Jan. 10, 2008
By Ken Krayeske • 7:45 AM EST
The sunny side of the Street: Hartford City Hall as a Third Place? Let's hope we can look to new city councilman Luis Cotto for such visionary thinking.
I'm stateside again. After my exhausting first full day on the North American continent in which I went to law school, work, Mickey Allen's wake and a fundraiser for the Working Families Party, I felt downright thrilled about Hartford, CT, USA.
Maybe it's the optimism of the new year, maybe it's warmth of friends and family that I have missed, maybe it's the fun of seeing an old place with new eyes.
Maybe it's that I am not freezing, and I was okay landing in JFK airport in just shorts, a t-shirt and flip flops (don't ask, but the next time you're passing through Bombay and want to spend the night in town, make sure you get a visa beforehand.)
So by the time I expired Monday night, I felt a sun shine more powerful than that I left in Florida in August.
The day started with an NPR debate about the inability of ironic cynicism as delivered by late night comics like Jon Stewart and Stephen Colbert to handle the politics of hope, like that supposedly represented by Barack Obama.
Maybe it was Obama's Iowan triumph, which I learned of in the airport in the Maldives Friday, that sparked this smile for country and future.
Barack isn't that much different than Hillary Clinton, their warmongering and voting records are nearly identical, according to research on the CT website Drinking Liberally in New Milford.
Yet Michael Chabon's trust in Obama is simple: Barack is black, Chabon wrote in a recent Details magazine (that I read before I went to bed Monday), and an America that can elect an African-American president is a place Chabon and I want to live.
Excepting Condi Rice from this discussion, after the prejudice I saw Cliff Thornton endure in running as the first black candidate for governor in Connecticut, Barack's momentum reminds of the early days of the Lamont campaign, where we could ask "What comes to America after the war and public plunder and lies and corruption of Lieberman and Bush II?"
Maybe the answer is a Socratic resurrection of Kennedy's interrogatory "Ask not what your country can do for you, ask what you can do for your country." A desire to serve others, a call to public duty is sounding before us, for the first time since 1992, maybe even in our lifetimes.
Going to Grandma Mick's wake Monday night in Wethersfield fed this fount of newfound enthusiasm, and, in her passing, I found more cause for trust in tomorrow.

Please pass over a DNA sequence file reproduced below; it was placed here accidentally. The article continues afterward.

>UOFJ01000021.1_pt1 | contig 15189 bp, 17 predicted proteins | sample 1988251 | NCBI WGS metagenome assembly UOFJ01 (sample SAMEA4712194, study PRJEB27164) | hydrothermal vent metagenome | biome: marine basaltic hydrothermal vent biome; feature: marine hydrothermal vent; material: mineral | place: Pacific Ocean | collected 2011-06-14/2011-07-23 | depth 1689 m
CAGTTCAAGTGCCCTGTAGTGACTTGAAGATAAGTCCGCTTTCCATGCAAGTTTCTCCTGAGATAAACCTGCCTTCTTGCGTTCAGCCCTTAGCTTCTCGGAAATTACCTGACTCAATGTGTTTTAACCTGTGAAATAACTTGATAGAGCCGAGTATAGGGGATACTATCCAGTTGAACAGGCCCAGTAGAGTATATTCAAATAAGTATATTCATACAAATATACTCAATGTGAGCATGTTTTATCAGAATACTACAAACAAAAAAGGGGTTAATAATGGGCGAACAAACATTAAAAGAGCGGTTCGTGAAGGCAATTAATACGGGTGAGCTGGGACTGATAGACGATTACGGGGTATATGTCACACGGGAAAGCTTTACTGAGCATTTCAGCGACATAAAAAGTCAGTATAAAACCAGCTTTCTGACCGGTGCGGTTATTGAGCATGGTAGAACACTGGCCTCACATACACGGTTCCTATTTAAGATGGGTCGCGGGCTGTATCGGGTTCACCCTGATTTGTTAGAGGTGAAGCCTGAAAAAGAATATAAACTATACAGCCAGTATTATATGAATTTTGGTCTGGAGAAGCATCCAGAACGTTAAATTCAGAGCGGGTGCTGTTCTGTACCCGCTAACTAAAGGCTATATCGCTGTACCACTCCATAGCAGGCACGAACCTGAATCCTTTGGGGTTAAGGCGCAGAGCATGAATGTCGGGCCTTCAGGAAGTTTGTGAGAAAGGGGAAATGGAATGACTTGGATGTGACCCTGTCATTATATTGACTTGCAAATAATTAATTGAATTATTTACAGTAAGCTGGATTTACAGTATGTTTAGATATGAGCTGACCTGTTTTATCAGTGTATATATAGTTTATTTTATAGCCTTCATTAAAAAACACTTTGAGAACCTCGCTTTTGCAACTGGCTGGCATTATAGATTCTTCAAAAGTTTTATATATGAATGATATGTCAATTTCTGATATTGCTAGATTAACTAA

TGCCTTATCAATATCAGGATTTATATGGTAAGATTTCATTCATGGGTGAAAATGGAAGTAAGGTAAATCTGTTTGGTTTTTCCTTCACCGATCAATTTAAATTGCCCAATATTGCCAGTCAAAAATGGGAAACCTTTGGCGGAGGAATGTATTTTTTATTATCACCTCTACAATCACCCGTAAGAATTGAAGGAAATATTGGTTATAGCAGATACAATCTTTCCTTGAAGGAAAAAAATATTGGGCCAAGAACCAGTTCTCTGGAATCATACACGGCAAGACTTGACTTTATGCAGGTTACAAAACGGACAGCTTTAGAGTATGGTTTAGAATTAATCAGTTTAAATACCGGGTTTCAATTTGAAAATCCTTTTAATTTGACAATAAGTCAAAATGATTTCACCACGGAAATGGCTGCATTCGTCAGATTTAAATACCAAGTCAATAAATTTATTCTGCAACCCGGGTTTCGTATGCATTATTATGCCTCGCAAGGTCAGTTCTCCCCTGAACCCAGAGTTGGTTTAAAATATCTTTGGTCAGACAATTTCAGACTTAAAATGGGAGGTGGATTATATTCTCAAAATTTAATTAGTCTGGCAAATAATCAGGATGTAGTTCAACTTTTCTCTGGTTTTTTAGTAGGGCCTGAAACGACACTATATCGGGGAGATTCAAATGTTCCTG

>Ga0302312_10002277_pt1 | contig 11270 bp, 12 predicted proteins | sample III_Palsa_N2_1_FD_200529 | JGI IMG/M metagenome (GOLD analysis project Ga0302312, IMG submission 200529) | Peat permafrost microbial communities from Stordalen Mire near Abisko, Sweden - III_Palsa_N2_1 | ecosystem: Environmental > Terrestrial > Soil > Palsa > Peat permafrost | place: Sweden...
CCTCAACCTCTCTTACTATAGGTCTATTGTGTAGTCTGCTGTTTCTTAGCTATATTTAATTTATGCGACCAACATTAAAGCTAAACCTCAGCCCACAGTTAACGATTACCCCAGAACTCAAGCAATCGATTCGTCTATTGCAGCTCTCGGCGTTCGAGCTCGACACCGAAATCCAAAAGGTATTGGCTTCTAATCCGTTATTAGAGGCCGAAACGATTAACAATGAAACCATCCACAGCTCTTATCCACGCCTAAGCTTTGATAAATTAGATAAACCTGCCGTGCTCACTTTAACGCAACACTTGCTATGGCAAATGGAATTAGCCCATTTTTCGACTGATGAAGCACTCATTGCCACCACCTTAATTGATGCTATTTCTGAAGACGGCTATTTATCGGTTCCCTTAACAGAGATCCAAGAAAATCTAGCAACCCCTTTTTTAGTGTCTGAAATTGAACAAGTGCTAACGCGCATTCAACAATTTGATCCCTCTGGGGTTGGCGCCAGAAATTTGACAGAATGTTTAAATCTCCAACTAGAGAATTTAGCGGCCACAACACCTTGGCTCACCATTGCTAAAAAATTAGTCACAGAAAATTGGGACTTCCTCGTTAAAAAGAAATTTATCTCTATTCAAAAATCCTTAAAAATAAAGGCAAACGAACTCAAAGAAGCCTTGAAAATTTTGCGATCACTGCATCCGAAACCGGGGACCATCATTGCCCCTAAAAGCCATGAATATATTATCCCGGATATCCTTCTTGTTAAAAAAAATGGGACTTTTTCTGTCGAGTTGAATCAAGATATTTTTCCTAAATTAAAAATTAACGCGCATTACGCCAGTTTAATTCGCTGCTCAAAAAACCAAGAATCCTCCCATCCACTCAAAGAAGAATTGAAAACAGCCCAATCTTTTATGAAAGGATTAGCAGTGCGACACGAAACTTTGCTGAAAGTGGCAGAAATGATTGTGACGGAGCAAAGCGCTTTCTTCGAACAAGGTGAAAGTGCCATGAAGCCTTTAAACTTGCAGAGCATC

The huge Allen family mourned its matriarch Genevieve "Grandma Mickey" Allen with tears of joy. She lived 85 years of love, laughter and service to others, and to us she bequeathed a legacy of peace, and a path of altruism to follow.
Not even Eddie Perez's speech dampened my optimism. Forget that I found fault with the mayor's delivery, some commentators claimed Monday night's inaugural ceremony occasioned his finest articulation to date.
And while El Alcalde's content never fails to disappoint (a new taxpayer funded arena, another obfuscating layer of ethics management, corporate, corporate, corporate), the swearing in of new watchdogs for the people Luis Cotto and Dr. Larry Deutsch lightened Perez's touch of grey.
After the democratic transfer of power at City Hall, Cotto and Deutsch and a Working Families Party clan of about 40 met for a fundraiser at Kenney's/Red Rock on Capital Ave. My depression over the closure of La Paloma Sabanera is so last year.
Maybe that's because I hope Luis Cotto, the former co-owner of La Paloma, can bring to City Hall the egalitarian atmosphere of his coffee shop. The thought of Luis using his people-powered platform to turn 505 Main Street into a community-based third space, where the Mayor doesn't need to have locks and security codes on his door, invites enthusiasm.
Luis spoke of his rapid evolution from Lamont supporter to office holder.
"I can see how people get addicted to this type of thing," Cotto said. "People who see what is possible, people who want to work for us."
He offered that in four years, the Working Families Party should strive for a majority on Council.
"We are the machine," he said. It sounded much more reassuring than the classic Pink Floyd funeral march "Welcome to the Machine."
Larry Deutsch managed to maintain the mood even when he sang a dirge of compromise, that dirty element needed most to pull the levers of power.
"We're willing to take risks," he said. "I am here for you."
Urania Petit, the WFPer who lost her City Council race who is now the Executive Director at Community Works, sounded even more passionate and bright.
"I know I didn't make it," she said, "But what doesn't kill you only makes you stronger, and I am getting stronger."
And so for 2008, I want to foster fearlessness as well. Here's to hoping that we all grow muscle in place of fat, that we reward courage instead of cowardice, the we believe in new beginnings instead of harboring hate for the past, and that we radiate pride instead of projecting prejudice.
P.S. – Sorry about no column last week, finding internet access on a boat in a nation of almost 1,200 islands was challenging (hence the flight through Bombay).